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Bombardier workers disappointed but "not surprised" by layoffs

THUNDER BAY – With more than 500 workers at Thunder Bay's Bombardier plant waiting to know if they will be among the laid-off people in November, the company's executives say they remain engaged in the local operation and will continue to work to provide a vision an optimistic future.

It was announced Wednesday that 550 workers out of more than 1,100 at the Bombardier plant in Thunder Bay will be notified of layoffs on Thursday. Layoffs will take effect the first week of November.

"I do not think it's a surprise," said Keith Monty, who has been working in the factory's warehouse for eight years. "There was a lot of discussion in the workshops. We knew that there would be layoffs related to the current situation. "

Two major contracts with Metrolinx and the Toronto Transit Commission are expected to be completed by the end of 2019. The company and Unifor said earlier this year that if no additional contracts were signed, there would be bids. walk.

Dominic Pasqualino, president of Unifor Local 1075, said all members knew that the contracts would end, but that does not make it easy to announce layoffs.

"They are concerned about making their mortgage payments and being able to take their kids to hockey," he said.

"I do not have a good answer except that we have spoken to all levels of government and we will continue to talk to them. I know Bombardier is at this plant. We have produced a lot of cars for them in the past and I think it's a source of revenue for Bombardier. The quality is good, the production rate is good and it is important for the government to react to that. "

For more than six months, Bombardier has been talking with all levels of government for contracts. The federal government urged the province to protect jobs in Thunder Bay, while last month it had sent a mandate letter to Metrolinx so that it is ordering the construction of 36 new two-tier cars at the same time. ;factory.

After the announcement of the 550 layoffs, the federal and provincial governments singled out each other. However, the blame does not help the situation in Thunder Bay and Pasqualino said the workers needed contracts signed earlier, because even with 500 workers leaving the shop in November, the situation would worsen.

"I believe the number can even go higher than that," Pasqualino said. "We plan to have very little staff in January unless we sign some contracts today."

Cyclical nature of the industry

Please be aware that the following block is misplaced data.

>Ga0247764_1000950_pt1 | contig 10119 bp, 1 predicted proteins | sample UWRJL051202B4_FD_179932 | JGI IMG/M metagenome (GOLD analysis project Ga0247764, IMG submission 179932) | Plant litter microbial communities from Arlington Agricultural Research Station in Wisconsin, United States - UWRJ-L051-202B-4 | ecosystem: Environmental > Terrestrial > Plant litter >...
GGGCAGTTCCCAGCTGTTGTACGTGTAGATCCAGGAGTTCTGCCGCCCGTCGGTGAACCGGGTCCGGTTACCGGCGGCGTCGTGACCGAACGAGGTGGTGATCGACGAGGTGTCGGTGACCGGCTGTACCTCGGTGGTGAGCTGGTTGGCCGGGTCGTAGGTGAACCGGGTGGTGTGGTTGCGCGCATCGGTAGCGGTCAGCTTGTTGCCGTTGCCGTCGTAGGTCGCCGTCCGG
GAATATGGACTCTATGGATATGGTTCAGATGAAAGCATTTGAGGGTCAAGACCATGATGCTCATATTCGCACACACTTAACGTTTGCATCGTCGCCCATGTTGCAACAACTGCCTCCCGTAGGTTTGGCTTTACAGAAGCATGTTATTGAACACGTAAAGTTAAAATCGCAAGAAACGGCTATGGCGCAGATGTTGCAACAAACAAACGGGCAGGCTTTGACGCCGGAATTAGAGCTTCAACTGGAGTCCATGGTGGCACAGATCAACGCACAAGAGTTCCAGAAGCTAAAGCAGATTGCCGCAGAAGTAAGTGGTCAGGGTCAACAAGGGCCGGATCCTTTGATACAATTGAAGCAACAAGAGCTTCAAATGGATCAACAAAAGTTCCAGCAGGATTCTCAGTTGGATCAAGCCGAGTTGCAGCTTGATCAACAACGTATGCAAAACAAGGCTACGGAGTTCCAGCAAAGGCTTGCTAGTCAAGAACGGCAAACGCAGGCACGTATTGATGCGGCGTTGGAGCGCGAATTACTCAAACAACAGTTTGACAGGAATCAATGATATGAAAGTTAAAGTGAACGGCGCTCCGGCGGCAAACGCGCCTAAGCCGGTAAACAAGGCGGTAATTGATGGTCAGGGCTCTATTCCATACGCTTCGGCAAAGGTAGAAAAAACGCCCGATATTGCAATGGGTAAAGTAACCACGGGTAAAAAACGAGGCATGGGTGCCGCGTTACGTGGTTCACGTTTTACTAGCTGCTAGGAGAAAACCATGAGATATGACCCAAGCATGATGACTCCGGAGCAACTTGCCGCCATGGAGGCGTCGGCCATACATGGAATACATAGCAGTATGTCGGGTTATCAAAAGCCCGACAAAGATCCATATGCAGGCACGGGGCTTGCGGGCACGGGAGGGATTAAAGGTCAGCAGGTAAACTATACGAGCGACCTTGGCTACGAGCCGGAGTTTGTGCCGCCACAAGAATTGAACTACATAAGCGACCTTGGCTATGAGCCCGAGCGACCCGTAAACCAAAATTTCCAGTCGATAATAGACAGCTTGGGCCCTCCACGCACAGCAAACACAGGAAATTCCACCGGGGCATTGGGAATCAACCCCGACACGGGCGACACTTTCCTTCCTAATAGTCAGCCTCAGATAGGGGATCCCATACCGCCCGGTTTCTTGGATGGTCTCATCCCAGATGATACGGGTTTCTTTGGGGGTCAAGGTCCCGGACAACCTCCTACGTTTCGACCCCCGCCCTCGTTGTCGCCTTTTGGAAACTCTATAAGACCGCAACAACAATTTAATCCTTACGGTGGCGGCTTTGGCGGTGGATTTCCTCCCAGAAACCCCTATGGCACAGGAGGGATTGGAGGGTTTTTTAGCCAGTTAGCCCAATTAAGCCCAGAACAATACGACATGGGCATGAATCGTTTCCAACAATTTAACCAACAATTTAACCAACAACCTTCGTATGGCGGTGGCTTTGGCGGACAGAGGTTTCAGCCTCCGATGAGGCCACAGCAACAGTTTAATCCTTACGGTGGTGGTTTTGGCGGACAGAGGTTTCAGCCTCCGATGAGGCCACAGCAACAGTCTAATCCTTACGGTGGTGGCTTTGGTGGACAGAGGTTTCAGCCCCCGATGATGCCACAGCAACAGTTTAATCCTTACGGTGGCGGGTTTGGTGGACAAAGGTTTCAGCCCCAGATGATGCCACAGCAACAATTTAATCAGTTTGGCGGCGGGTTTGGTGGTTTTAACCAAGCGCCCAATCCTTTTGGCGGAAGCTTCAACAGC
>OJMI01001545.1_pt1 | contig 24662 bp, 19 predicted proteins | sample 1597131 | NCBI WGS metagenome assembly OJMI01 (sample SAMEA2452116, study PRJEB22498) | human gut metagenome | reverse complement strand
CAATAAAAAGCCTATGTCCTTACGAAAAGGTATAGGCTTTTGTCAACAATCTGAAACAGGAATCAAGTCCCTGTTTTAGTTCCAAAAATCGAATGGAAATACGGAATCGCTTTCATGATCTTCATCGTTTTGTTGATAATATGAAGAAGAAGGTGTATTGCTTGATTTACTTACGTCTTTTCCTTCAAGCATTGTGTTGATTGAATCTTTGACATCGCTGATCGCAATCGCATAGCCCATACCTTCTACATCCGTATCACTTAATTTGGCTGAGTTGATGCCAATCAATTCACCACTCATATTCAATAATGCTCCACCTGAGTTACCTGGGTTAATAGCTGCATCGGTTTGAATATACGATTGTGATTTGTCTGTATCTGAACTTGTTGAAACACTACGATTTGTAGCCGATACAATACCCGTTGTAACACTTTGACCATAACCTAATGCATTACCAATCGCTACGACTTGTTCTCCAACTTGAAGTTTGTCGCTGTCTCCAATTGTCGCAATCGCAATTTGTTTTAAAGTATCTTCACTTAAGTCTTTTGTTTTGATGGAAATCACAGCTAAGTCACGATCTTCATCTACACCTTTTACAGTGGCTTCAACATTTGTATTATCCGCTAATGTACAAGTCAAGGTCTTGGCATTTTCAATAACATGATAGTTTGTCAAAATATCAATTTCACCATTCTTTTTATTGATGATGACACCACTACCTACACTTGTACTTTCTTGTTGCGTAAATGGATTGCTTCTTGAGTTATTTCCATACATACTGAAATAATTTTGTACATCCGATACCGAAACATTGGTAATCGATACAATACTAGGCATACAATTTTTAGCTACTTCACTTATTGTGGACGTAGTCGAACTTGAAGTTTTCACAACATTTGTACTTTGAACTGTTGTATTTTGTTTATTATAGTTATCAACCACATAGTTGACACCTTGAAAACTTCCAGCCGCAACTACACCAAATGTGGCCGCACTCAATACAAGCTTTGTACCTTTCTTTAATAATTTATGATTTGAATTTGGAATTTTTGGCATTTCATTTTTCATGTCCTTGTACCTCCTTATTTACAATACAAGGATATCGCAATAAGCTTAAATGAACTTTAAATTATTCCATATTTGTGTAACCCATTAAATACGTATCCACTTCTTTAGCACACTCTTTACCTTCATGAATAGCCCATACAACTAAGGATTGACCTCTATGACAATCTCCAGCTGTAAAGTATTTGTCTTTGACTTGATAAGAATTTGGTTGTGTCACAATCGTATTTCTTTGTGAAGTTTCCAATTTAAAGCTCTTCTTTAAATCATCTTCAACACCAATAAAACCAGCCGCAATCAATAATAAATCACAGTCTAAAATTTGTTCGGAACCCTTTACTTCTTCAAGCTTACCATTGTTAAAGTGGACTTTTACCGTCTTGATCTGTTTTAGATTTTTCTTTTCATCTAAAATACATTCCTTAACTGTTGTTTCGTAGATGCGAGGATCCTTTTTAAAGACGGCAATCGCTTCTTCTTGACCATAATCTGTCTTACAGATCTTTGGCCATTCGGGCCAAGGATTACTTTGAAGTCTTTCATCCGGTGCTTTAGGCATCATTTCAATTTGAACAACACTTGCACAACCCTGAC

Bombardier Americas COO David Van Der Wee was back in Thunder Bay Wednesday for a public meeting where he thanked the employees for all their hard work and explained what the company was doing to ensure a positive future for the local population. surgery.

"I am extremely proud of what this team has done," he said. "That's what makes this kind of discussion much more difficult. I feel what it means to them, because I see a person in the store and behind that person, there may be a family, a community involved here, that's what makes it more difficult. But I think that Thunder Bay, as a factory, did everything in its power to prove that it was an absolutely valuable proposition for the people of Ontario. "

Van Der Wee added that it was a cyclical industry and that those who have been working at the factory for many years understand that layoffs entail this type of work.

"Our workers, some of them are used to it," he said. "Projects come, projects go. The reason we have a little more stress this time around is that both projects end at exactly the same time. "

Pasqualino, who has been working at the factory for more than 30 years, said he had seen his workforce go down to 250 people, but never below 700 in the last eight years.

But much has changed in the last 30 years, including the US market and content regulations that limit the level of content shipped south of the border.

Unlike past layoffs, however, this time there is no work going on, at least not yet, and that's what Van Der Wee said he wants to work to change.

"What's different today is in the past, part of this pipeline, even if it was not the case today or tomorrow, we could see it and it was in the six, eight or the next ten months, "he said. "We do not see him today. We need to create this visibility and create this visibility will give our employees what they've had in the past. "

Even if new contracts are signed, it can take anywhere from 14 to 18 months for a factory to resume production once the parts are ordered and the supply chain is restored.

Van Der Wee said Bombardier will continue to work with all levels of government and build on positive responses over the past six months.

"Everyone understands the situation and everyone is ready to help," he said. "We can see some of this overt positive response, which is an offer for 36 out of two levels."

The contract for these 36 two-level cars has not yet been signed, but Van Der Wee said he was confident that they will be able to confirm this contact shortly.

But that will not be enough to ensure the long-term future of the plant and everyone hopes that something much more substantial will be available soon.

"We need all levels of government to talk to each other and help us do our best to keep this plant running as fast as we currently do," Pasqualino said. "We build LRV cars once every three days and we build two-level trains with one car every other day. I think it's a record amount of rate and we are looking to continue. "

"We've all worked so hard to get where we are," said Monty. "We have an impressive production line. It is a little disappointing that we are doing so well and we will now move and move. "

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